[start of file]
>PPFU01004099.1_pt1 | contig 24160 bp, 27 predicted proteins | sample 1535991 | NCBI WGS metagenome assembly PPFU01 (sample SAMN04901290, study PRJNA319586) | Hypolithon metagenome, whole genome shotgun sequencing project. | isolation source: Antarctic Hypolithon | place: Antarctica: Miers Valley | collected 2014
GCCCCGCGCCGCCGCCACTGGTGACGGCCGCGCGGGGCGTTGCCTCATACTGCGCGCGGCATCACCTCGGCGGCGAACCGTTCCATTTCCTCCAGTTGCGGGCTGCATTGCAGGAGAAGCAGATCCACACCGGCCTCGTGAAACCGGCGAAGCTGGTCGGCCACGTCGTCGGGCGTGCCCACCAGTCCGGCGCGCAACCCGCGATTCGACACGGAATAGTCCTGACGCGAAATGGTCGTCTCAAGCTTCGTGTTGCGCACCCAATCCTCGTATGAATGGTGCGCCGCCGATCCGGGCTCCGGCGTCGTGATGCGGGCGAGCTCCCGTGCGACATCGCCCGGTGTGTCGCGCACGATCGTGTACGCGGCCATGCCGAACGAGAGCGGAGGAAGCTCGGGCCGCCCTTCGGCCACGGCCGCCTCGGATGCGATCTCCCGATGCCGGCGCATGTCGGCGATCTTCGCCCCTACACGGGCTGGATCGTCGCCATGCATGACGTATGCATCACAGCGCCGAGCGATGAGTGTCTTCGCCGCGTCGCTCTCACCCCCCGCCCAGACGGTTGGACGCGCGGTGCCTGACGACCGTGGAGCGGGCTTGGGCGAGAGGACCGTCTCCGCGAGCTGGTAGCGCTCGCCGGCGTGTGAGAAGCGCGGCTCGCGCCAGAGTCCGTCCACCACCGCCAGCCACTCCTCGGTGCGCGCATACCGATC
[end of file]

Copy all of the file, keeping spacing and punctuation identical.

>PPFU01004099.1_pt1 | contig 24160 bp, 27 predicted proteins | sample 1535991 | NCBI WGS metagenome assembly PPFU01 (sample SAMN04901290, study PRJNA319586) | Hypolithon metagenome, whole genome shotgun sequencing project. | isolation source: Antarctic Hypolithon | place: Antarctica: Miers Valley | collected 2014
GCCCCGCGCCGCCGCCACTGGTGACGGCCGCGCGGGGCGTTGCCTCATACTGCGCGCGGCATCACCTCGGCGGCGAACCGTTCCATTTCCTCCAGTTGCGGGCTGCATTGCAGGAGAAGCAGATCCACACCGGCCTCGTGAAACCGGCGAAGCTGGTCGGCCACGTCGTCGGGCGTGCCCACCAGTCCGGCGCGCAACCCGCGATTCGACACGGAATAGTCCTGACGCGAAATGGTCGTCTCAAGCTTCGTGTTGCGCACCCAATCCTCGTATGAATGGTGCGCCGCCGATCCGGGCTCCGGCGTCGTGATGCGGGCGAGCTCCCGTGCGACATCGCCCGGTGTGTCGCGCACGATCGTGTACGCGGCCATGCCGAACGAGAGCGGAGGAAGCTCGGGCCGCCCTTCGGCCACGGCCGCCTCGGATGCGATCTCCCGATGCCGGCGCATGTCGGCGATCTTCGCCCCTACACGGGCTGGATCGTCGCCATGCATGACGTATGCATCACAGCGCCGAGCGATGAGTGTCTTCGCCGCGTCGCTCTCACCCCCCGCCCAGACGGTTGGACGCGCGGTGCCTGACGACCGTGGAGCGGGCTTGGGCGAGAGGACCGTCTCCGCGAGCTGGTAGCGCTCGCCGGCGTGTGAGAAGCGCGGCTCGCGCCAGAGTCCGTCCACCACCGCCAGCCACTCCTCGGTGCGCGCATACCGATC